A History of TIGER in OSM
[TIGER] (http://http://www.census.gov/geo/www/tiger/) data serves as the base data for much of US map data for all the major US map providers including Google, Nokia and TomTom. Much of OpenStreetMap data for the US is also based off of the 2005 version of TIGER data and was completed between 2007 and 2008. Here is an animation of the import process thanks to Scurio
However, unfortunately the TIGER data was never designed to be used as an accurate map of the US which could be used reliably for things like GPS routing – it was a CENSUS project with more limited objectives. However, the consensus is that, major improvements were made to TIGER between 2000 and 2010 – for OSM however, because the import was made with the 2005 data, it “caught TIGER halfway through the update cycle” ref
What this means is that we have quite a mess. Everyone knows that we have bad data for a LOT of the US, but the problem is that we don’t know where, and we dont know what’s wrong with the data. Further, a lot of these errors have probably been fixed by people, but we’re also certain that there are regions that have not been touched, making it hard to replace the old TIGER data with the new TIGER data using a wholesale technique like an import.
The response to this problem has been a number of projects by the community to perform [“TIGER Fixups”] (http://wiki.openstreetmap.org/wiki/TIGER_fixup). The idea is to come up with a metric that guides contributors to places where the old TIGER data is most likely to be out of date / incorrect and get them to fix it.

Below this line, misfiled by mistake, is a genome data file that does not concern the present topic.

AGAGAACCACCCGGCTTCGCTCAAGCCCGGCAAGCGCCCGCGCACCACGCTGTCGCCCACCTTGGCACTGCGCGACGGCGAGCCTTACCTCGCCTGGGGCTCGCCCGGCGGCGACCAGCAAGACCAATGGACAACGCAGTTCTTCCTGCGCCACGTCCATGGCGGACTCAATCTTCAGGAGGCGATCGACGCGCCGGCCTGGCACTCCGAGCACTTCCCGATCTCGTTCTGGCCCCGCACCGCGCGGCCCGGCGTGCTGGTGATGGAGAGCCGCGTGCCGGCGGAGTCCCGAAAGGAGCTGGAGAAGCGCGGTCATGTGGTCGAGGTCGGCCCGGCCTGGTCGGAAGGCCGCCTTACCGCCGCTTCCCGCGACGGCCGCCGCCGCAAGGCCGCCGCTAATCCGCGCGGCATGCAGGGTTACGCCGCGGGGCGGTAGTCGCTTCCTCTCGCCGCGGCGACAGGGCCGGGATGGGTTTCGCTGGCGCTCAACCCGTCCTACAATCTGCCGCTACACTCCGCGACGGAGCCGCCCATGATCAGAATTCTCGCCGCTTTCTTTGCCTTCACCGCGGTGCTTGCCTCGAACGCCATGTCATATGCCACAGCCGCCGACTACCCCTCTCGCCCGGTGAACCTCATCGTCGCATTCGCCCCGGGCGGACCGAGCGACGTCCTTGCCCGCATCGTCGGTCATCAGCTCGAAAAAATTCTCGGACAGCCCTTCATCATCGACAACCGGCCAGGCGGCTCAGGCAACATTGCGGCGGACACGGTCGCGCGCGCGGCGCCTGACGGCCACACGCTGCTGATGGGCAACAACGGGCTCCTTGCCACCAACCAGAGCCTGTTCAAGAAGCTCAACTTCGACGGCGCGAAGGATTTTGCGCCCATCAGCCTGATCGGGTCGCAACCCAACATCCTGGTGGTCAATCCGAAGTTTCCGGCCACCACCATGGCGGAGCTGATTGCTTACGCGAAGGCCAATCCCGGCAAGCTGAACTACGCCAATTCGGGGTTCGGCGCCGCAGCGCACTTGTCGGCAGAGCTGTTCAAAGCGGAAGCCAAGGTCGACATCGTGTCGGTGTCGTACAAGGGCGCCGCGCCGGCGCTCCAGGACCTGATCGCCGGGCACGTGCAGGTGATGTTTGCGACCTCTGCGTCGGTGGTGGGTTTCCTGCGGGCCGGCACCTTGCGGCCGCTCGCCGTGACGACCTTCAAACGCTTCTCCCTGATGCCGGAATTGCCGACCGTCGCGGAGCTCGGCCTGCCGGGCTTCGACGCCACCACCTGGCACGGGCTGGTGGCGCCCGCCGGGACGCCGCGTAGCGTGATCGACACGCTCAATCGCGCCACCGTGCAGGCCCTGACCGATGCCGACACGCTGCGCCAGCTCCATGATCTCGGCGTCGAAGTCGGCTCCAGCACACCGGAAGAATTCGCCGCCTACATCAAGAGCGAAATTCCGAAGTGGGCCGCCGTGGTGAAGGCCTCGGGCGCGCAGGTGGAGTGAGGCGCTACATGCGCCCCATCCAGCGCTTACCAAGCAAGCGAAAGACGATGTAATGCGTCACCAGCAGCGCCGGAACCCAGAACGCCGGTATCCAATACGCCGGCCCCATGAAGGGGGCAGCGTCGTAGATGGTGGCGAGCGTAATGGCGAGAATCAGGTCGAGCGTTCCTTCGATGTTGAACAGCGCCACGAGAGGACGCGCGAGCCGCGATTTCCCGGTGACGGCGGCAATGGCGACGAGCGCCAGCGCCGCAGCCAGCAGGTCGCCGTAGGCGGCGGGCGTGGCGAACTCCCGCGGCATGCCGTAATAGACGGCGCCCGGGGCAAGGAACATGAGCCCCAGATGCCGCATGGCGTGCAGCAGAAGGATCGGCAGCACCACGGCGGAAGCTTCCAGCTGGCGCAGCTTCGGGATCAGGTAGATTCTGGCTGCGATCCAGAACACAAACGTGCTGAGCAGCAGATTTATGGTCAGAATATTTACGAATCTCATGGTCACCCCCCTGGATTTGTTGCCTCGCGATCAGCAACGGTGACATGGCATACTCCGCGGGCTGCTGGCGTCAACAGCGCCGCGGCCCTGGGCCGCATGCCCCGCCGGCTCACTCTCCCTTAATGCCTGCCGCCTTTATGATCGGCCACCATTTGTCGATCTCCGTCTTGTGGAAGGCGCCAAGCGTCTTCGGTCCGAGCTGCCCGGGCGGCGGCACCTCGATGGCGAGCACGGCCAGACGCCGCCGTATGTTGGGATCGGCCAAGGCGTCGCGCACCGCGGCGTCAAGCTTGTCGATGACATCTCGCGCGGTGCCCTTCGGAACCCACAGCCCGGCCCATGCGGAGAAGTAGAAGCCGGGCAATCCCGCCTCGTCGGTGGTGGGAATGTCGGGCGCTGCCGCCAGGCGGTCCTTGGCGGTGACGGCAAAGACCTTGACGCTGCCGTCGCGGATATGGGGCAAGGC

I wanted to come up with a map / dataset of OSM routing data “quality” and realized that there is have been a whole host of approaches, some overlapping and some not. I’ve been studying these approaches carefully, and thought I would summarize them here. The results will hopefully be useful to continuing this important work forward.
Community Efforts to Measure “TIGER DESERTS” and equivalents
Toby Murray’s Analysis
He started with a current version of OSM map filtering for ways. Then you count total number of ways that have been last edited by someone other than DaveHansenTiger (original import), balrog-kun (expanding street names), NHD edits, woodpeck_fixbot – he mentions that adding NE2 (who did highways) to this list is also probably a good idea. Another subtle point is that a node could have been a TIGER node, edited by user Y and then edited by balrog_kun, causing this algorithm to treat the node a purely TIGER, when in fact it has been touched. Toby’s final map “takes this into consideration” using version numbers, but I’m not sure how exactly.